I'm starting to worry, a lot, about the local economy of the Washington, DC region
Image: mapping the Regional Capacity Index (UC Berkeley).
The health of the DC economy over the past few years has been pretty good relatively speaking. Currently, the real estate market within DC proper is one of the strongest in the United States, and while housing prices have dropped down from the stratospheric heights of a few years ago, relatively speaking the city is reasonably healthy economically, rising in population after decades of decline, and adding a significant number of new housing units.
... we measured resilience as a capacity to do well, a capacity to cope with an unknown future challenge. It was a generalized index of the kind of factors that have been hypothesized to matter for responding well to a crisis. The resilience capacity index identifies and uses 12 factors that are thought of as the kinds of factors that would make you more resilient in the face of a crisis. ...We made three categories and there are four factors in each category:
Regional Economic Capacity
Diversification - The familiar notion that if you’re going to be resilient, you don’t want to put all your eggs in one basket in terms of the economy. It gives preference to the economy that is diversified, rather than specialized.
Business Environment - This is a general index that incorporates factors such as small business churn, venture capital and characteristics that have to do with broadband access. It’s a general index for innovation.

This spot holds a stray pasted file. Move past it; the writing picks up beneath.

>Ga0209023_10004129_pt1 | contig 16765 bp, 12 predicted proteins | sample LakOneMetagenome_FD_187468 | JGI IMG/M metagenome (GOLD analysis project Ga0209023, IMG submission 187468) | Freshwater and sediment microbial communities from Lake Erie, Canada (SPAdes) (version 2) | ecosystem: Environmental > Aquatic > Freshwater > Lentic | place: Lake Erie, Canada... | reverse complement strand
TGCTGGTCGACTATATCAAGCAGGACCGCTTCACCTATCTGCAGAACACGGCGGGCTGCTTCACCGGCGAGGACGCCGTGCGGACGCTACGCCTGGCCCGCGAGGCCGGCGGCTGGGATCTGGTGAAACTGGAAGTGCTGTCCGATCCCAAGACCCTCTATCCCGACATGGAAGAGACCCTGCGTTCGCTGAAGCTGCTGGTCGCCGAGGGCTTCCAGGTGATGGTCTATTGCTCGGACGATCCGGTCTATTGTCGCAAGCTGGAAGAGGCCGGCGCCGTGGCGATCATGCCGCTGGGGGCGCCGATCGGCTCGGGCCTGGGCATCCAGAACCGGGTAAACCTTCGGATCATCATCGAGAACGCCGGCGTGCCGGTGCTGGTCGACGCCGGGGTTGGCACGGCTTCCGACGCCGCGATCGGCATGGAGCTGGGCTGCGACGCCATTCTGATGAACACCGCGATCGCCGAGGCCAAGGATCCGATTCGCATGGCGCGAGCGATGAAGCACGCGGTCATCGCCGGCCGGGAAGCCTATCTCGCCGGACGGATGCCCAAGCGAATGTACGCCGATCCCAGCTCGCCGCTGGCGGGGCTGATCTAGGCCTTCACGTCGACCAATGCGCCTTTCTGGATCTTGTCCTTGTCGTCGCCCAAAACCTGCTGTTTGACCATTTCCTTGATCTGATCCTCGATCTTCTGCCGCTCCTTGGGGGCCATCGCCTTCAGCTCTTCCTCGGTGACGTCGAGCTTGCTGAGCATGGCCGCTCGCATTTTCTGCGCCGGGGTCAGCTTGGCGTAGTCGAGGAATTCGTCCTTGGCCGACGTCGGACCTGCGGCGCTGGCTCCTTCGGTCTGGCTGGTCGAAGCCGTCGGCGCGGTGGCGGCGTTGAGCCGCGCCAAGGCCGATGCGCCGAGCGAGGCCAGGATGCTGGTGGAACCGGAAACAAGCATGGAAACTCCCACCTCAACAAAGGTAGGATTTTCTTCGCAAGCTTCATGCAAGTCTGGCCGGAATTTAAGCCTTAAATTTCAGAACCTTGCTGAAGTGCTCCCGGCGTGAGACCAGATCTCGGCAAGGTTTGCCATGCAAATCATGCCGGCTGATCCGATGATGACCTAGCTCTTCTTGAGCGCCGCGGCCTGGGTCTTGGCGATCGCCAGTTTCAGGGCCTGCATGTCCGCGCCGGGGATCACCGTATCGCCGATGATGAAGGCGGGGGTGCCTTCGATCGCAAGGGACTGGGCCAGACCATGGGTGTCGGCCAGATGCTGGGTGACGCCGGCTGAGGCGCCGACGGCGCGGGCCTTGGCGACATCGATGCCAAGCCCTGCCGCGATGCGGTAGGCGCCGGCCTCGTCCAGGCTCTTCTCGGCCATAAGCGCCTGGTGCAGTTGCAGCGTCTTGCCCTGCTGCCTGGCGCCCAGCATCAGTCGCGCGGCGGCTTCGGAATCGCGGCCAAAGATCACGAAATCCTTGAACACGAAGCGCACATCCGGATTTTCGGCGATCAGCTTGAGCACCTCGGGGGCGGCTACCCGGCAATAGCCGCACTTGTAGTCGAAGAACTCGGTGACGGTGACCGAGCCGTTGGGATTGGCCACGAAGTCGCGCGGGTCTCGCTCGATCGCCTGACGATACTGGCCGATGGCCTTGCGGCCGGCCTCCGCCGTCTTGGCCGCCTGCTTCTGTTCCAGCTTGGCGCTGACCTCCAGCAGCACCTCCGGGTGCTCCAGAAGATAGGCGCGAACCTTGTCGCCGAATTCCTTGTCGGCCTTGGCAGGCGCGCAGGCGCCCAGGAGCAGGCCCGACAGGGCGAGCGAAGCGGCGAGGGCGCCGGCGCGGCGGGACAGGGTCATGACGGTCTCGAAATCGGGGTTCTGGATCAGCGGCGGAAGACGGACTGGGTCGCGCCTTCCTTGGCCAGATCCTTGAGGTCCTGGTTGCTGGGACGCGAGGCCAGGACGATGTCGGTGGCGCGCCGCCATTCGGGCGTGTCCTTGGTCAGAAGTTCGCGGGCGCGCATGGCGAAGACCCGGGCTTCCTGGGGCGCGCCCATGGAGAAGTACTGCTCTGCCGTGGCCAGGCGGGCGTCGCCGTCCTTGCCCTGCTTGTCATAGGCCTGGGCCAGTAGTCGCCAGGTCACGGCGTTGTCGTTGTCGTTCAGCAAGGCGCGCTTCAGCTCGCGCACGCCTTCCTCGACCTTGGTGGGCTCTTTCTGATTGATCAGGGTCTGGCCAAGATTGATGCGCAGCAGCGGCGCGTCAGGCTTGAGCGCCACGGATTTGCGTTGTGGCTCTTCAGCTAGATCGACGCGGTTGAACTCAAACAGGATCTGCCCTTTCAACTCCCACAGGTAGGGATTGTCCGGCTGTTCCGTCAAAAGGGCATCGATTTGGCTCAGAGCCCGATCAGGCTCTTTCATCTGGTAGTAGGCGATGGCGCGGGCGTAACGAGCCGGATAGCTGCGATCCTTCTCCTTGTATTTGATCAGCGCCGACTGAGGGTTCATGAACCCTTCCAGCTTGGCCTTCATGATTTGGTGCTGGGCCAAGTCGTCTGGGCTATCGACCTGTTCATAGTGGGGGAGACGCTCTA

Regional Affordability - This is a measure that relates housing costs to median income, so you get a sense of how affordable this place is. More affordable places tend to be more resilient because you don’t have so many people stretched to the limit.
Income Equality - This is a measure of the degree to which the distribution of incomes in your region isn’t skewed.
Educational Attainment - The degree to which you have people that have an education tends to mean more opportunities available to them.
Without a Disability - The percentage of the population that does not have a disability. A disability can be, especially for an acute crisis, particularly challenging.
Being out of Poverty - People with more means, more resources at hand, will have more opportunity to cope in a challenge.
Proportion of Population that has Health Insurance - This is a generalized measure. In the moment of a crisis, if you have health insurance you have more availability of care. Also, it’s a general measure of how stable people are in that region. A large proportion of the population without health insurance is a vulnerability for that region.
Civic Infrastructure - A measure of the civic organizations in the community. It’s a proxy for civic engagement for the people in that area.
Home Ownership - This is a basic measure for connectivity. As a general rule, home ownership signals a real commitment to place.
Voter Participation - A standard measure that’s often used to signal activity and interest.
Metropolitan Stability - This is the measure of the stability in one residence in a place for a number of years. Places that have a lot of mobility, or people moving around, tend to be less resilient. You’re not as familiar with the place, so in a shock you might not know the escape route. Also, metropolitan stability lets you know who your neighbors are.
Note that I do think that measuring this data at the metropolitan scale is too gross-grained, and measurements at the jurisdictional level could be more useful, at least in terms of regional planning.